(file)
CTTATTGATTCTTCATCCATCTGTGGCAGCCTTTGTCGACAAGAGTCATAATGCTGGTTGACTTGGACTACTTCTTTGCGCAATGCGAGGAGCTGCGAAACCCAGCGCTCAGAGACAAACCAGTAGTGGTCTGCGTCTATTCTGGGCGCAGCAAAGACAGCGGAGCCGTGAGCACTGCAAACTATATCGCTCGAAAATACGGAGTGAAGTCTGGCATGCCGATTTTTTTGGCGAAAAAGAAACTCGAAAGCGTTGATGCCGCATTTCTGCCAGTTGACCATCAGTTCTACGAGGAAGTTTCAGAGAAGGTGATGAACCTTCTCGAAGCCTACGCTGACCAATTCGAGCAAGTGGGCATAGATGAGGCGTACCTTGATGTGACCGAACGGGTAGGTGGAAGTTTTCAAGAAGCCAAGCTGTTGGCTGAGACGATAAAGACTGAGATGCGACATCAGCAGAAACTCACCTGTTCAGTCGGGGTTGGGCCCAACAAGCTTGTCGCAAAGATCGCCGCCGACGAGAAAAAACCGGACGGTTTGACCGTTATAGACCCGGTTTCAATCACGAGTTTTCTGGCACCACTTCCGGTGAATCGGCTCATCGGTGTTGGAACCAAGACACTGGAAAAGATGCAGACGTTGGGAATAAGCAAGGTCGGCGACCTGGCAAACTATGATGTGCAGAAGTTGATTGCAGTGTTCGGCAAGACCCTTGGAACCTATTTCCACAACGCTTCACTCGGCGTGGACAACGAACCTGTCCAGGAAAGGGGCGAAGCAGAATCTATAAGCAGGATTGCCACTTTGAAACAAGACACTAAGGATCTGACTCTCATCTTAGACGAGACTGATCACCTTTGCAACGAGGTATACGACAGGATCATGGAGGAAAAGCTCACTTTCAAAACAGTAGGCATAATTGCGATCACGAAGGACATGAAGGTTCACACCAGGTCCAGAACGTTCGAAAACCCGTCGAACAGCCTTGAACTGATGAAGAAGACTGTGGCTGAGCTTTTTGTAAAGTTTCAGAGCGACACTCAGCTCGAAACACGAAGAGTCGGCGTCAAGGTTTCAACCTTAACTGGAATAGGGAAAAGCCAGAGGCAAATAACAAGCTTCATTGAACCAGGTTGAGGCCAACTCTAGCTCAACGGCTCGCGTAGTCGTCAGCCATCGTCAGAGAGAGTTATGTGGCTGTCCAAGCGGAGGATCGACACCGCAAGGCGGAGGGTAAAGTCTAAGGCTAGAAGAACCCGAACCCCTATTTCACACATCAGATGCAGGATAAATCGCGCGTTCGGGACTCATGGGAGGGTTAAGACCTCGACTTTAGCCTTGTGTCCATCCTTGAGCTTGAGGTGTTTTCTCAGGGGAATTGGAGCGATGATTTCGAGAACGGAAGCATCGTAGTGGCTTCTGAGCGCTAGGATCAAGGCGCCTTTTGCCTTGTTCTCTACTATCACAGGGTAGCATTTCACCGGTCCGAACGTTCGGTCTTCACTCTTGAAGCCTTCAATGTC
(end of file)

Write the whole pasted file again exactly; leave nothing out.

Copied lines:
CTTATTGATTCTTCATCCATCTGTGGCAGCCTTTGTCGACAAGAGTCATAATGCTGGTTGACTTGGACTACTTCTTTGCGCAATGCGAGGAGCTGCGAAACCCAGCGCTCAGAGACAAACCAGTAGTGGTCTGCGTCTATTCTGGGCGCAGCAAAGACAGCGGAGCCGTGAGCACTGCAAACTATATCGCTCGAAAATACGGAGTGAAGTCTGGCATGCCGATTTTTTTGGCGAAAAAGAAACTCGAAAGCGTTGATGCCGCATTTCTGCCAGTTGACCATCAGTTCTACGAGGAAGTTTCAGAGAAGGTGATGAACCTTCTCGAAGCCTACGCTGACCAATTCGAGCAAGTGGGCATAGATGAGGCGTACCTTGATGTGACCGAACGGGTAGGTGGAAGTTTTCAAGAAGCCAAGCTGTTGGCTGAGACGATAAAGACTGAGATGCGACATCAGCAGAAACTCACCTGTTCAGTCGGGGTTGGGCCCAACAAGCTTGTCGCAAAGATCGCCGCCGACGAGAAAAAACCGGACGGTTTGACCGTTATAGACCCGGTTTCAATCACGAGTTTTCTGGCACCACTTCCGGTGAATCGGCTCATCGGTGTTGGAACCAAGACACTGGAAAAGATGCAGACGTTGGGAATAAGCAAGGTCGGCGACCTGGCAAACTATGATGTGCAGAAGTTGATTGCAGTGTTCGGCAAGACCCTTGGAACCTATTTCCACAACGCTTCACTCGGCGTGGACAACGAACCTGTCCAGGAAAGGGGCGAAGCAGAATCTATAAGCAGGATTGCCACTTTGAAACAAGACACTAAGGATCTGACTCTCATCTTAGACGAGACTGATCACCTTTGCAACGAGGTATACGACAGGATCATGGAGGAAAAGCTCACTTTCAAAACAGTAGGCATAATTGCGATCACGAAGGACATGAAGGTTCACACCAGGTCCAGAACGTTCGAAAACCCGTCGAACAGCCTTGAACTGATGAAGAAGACTGTGGCTGAGCTTTTTGTAAAGTTTCAGAGCGACACTCAGCTCGAAACACGAAGAGTCGGCGTCAAGGTTTCAACCTTAACTGGAATAGGGAAAAGCCAGAGGCAAATAACAAGCTTCATTGAACCAGGTTGAGGCCAACTCTAGCTCAACGGCTCGCGTAGTCGTCAGCCATCGTCAGAGAGAGTTATGTGGCTGTCCAAGCGGAGGATCGACACCGCAAGGCGGAGGGTAAAGTCTAAGGCTAGAAGAACCCGAACCCCTATTTCACACATCAGATGCAGGATAAATCGCGCGTTCGGGACTCATGGGAGGGTTAAGACCTCGACTTTAGCCTTGTGTCCATCCTTGAGCTTGAGGTGTTTTCTCAGGGGAATTGGAGCGATGATTTCGAGAACGGAAGCATCGTAGTGGCTTCTGAGCGCTAGGATCAAGGCGCCTTTTGCCTTGTTCTCTACTATCACAGGGTAGCATTTCACCGGTCCGAACGTTCGGTCTTCACTCTTGAAGCCTTCAATGTC